August writers and intimations of mortality mark this year's fine collection in this annual series. In her introduction, novelist and master essayist Ozick (Fame and Folly, The Puttermesser Papers) writes with characteristic firmness of the "living voice" of the essay. Maybe it's due to the coming of the end of the century, to the ages of these writers, or to Ms. Ozick's own personal outlook, but the voices bending our ears this year are often settled yet still in awe of humanity. Ian Frazier finds Queens, New York, a kaleidoscope of hopes; Brian Doyle is moved by the force of the Catholic Church; Sven Birkerts explores the "transformative" power of the act of reading, and more. Nearly without exception, the writing in the essays is so good that if you love the genre, you almost have to sit before the words and be happy. The rub? As in some previous years, it's the presence of many more Sure-to-Please Masters than Newer Writers Deserving Attention, as well as the high representation of Well-known magazines in the volume. Though who can truly quibble with a lineup that includes Coetzee, Kincaid, and McPhee, and that culls from the New Yorker and other estimable venues? It's just that while essay fans read such collections to revisit old friends, most of us also hope to find stunning work from little-known writers and magazines. For instance, itþs pleasing to be introduced to Anwar F. Accawi, who details with finality the wreck of his Lebanese village by modernity in "The Telephone," and to get a smattering from less-mined journals like Alaska Quarterly Review. Someday, please, more of the new and less of the old. For an angrier, more confessional, or more reportorialmix, we've been put on hold.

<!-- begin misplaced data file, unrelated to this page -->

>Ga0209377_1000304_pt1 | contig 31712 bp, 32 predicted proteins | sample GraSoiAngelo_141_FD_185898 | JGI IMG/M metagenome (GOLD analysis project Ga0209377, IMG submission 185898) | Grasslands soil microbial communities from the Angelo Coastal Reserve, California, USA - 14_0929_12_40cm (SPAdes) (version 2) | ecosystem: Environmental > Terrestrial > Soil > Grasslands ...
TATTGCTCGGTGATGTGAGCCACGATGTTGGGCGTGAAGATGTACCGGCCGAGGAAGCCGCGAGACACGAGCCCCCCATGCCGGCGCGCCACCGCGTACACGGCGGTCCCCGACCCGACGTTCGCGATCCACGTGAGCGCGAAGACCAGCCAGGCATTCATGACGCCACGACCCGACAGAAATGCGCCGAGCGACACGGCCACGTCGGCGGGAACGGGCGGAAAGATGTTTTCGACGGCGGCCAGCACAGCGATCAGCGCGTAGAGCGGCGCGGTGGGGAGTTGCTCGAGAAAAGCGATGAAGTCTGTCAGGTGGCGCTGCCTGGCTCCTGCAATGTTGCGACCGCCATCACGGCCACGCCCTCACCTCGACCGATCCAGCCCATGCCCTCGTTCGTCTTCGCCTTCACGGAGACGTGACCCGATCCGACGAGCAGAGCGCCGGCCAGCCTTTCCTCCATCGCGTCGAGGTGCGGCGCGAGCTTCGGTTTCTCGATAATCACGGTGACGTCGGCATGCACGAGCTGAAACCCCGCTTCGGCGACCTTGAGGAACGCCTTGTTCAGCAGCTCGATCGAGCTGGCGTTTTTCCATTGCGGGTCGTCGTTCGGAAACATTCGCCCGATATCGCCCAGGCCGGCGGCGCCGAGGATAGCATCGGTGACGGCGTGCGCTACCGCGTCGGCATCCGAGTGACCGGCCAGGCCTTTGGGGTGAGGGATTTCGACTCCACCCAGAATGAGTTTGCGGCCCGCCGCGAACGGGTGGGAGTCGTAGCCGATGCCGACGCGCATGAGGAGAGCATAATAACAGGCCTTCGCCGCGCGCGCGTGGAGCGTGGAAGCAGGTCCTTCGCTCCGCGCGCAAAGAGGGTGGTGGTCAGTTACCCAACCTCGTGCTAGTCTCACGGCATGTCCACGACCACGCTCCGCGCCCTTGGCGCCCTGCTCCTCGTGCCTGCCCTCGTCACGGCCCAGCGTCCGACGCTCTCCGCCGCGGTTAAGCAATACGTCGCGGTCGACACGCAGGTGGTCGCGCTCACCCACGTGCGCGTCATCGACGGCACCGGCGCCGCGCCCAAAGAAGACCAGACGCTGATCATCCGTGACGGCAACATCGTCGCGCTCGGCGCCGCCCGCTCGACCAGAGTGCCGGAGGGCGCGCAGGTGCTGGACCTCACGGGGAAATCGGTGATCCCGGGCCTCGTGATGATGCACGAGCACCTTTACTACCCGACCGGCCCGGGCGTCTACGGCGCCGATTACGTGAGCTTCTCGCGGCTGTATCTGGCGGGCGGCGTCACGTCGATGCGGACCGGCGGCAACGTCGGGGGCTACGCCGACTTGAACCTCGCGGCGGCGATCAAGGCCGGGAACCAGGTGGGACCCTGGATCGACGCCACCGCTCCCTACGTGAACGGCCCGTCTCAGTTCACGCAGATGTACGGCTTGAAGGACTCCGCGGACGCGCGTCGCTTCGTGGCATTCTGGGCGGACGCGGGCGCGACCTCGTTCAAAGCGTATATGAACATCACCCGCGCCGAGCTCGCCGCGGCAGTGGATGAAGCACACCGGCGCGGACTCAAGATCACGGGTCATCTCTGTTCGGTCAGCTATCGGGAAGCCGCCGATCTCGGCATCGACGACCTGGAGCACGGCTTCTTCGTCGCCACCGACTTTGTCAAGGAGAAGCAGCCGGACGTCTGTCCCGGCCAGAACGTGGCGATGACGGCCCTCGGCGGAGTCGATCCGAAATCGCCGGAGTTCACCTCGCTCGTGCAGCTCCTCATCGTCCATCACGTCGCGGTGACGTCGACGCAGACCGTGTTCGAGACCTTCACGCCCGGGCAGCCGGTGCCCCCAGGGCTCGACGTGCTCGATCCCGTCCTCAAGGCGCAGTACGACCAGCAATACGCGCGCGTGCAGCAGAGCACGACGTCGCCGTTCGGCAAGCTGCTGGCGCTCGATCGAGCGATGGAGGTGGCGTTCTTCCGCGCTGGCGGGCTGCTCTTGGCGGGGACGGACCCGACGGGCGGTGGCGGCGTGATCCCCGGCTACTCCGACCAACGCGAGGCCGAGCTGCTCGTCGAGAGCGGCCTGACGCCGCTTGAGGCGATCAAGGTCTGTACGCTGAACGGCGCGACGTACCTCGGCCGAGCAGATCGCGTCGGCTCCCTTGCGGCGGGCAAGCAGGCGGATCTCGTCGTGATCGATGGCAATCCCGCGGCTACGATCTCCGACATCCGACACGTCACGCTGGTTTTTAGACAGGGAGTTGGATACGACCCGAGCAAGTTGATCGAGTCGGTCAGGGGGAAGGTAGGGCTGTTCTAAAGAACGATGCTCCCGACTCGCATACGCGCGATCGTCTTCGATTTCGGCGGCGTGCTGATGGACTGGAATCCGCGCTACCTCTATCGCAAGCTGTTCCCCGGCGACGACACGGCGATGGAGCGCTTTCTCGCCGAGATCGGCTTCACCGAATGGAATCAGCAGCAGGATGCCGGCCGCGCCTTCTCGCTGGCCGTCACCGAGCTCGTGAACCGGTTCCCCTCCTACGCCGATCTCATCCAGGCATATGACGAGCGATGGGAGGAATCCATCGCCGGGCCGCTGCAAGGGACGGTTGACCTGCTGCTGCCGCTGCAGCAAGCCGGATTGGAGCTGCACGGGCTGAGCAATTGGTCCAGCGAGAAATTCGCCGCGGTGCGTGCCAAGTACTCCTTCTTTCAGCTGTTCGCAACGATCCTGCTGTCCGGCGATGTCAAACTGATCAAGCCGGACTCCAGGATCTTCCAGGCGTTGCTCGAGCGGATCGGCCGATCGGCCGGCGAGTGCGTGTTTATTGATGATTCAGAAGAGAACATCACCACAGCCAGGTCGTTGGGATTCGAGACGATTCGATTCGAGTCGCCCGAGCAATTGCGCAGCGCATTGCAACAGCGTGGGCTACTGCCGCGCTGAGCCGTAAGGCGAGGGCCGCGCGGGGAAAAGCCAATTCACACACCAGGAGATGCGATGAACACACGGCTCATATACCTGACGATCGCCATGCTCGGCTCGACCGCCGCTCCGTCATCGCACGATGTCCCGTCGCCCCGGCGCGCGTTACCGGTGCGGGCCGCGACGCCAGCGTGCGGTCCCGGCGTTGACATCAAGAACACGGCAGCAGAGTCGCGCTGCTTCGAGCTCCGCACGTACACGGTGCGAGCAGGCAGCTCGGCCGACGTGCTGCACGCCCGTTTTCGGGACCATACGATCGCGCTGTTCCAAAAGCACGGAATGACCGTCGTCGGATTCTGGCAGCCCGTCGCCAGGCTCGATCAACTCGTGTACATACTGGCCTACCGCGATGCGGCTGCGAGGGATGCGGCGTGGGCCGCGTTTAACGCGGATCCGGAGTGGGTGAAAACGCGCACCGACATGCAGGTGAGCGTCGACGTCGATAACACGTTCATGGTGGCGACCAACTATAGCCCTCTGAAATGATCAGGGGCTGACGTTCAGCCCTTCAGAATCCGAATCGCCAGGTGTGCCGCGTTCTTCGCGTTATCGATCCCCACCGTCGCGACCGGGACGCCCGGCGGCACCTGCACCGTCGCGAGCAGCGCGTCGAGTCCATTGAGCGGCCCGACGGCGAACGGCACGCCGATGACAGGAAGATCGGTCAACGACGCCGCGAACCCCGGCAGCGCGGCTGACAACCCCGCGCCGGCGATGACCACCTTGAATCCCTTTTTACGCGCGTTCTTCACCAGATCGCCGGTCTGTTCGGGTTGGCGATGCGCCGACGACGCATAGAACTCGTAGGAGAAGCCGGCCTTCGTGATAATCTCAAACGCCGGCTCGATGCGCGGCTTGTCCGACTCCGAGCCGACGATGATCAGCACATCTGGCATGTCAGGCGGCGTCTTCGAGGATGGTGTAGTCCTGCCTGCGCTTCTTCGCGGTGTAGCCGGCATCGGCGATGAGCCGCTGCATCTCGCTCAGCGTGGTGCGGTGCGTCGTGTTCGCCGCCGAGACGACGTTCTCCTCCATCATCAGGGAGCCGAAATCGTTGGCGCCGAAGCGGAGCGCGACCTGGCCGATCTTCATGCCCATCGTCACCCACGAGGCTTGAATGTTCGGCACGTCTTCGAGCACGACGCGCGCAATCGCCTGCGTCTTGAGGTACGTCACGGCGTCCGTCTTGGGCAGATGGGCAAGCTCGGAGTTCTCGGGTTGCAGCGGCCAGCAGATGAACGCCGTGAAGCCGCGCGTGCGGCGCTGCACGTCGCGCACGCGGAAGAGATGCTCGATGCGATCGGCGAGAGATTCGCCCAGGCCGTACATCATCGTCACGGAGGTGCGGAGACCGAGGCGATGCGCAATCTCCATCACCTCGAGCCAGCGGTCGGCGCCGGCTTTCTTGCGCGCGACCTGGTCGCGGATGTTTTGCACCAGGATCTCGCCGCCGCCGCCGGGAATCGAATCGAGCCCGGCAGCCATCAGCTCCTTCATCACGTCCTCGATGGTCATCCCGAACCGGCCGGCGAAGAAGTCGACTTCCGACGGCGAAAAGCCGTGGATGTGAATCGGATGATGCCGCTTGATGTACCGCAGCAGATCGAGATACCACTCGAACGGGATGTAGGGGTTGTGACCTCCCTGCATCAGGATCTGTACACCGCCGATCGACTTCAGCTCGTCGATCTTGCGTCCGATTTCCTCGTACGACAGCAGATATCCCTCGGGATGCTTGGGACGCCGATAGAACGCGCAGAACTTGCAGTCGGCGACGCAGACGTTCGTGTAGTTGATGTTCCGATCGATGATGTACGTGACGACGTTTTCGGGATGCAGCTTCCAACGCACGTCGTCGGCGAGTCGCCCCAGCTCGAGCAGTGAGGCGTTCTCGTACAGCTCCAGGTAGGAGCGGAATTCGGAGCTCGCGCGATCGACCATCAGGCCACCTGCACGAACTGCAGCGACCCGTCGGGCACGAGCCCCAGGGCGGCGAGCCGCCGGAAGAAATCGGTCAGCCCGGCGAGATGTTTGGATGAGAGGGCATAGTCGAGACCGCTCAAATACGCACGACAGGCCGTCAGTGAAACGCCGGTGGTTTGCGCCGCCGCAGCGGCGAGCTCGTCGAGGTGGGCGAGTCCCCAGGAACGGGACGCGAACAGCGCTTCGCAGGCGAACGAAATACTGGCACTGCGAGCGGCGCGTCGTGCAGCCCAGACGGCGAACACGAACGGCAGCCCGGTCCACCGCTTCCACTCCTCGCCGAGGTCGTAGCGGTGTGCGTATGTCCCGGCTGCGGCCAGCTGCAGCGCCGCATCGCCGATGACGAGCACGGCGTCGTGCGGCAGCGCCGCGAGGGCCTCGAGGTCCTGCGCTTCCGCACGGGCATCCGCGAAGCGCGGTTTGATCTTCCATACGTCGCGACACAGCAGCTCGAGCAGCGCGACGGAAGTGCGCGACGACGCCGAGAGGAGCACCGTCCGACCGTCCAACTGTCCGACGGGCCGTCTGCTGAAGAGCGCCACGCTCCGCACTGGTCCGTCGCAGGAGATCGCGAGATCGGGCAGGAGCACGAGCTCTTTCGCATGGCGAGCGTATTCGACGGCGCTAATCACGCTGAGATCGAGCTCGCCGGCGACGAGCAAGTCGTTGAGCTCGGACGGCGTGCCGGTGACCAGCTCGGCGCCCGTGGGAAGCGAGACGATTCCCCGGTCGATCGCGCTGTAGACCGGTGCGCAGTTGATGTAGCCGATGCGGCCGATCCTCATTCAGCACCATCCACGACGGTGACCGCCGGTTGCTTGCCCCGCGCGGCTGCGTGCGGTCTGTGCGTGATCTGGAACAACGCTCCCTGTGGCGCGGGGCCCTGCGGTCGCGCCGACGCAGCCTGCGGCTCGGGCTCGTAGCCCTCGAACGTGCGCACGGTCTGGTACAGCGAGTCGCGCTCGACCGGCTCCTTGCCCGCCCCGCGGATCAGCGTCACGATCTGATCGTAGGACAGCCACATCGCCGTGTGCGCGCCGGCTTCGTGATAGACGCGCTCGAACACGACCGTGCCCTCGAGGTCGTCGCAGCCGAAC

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Product Details

  • ISBN-13: 9781402892431
  • Publisher: Houghton Mifflin Harcourt
  • Publication date: 10/1/1998
  • Series: Best American Essays Series
  • Pages: 320
  • Product dimensions: 5.49 (w) x 8.27 (h) x 0.80 (d)

Meet the Author

Cynthia Ozick

CYNTHIA OZICK is the author of numerous acclaimed works of fiction and nonfiction. She is a recipient of the National Book Critics Circle Award and was a finalist for the Pulitzer Prize and the Man Booker International Prize. Her stories have won four O. Henry first prizes.

ROBERT ATWAN has been the series editor of The Best American Essays since its inception in 1986. He has edited numerous literary anthologies and written essays and reviews for periodicals nationwide.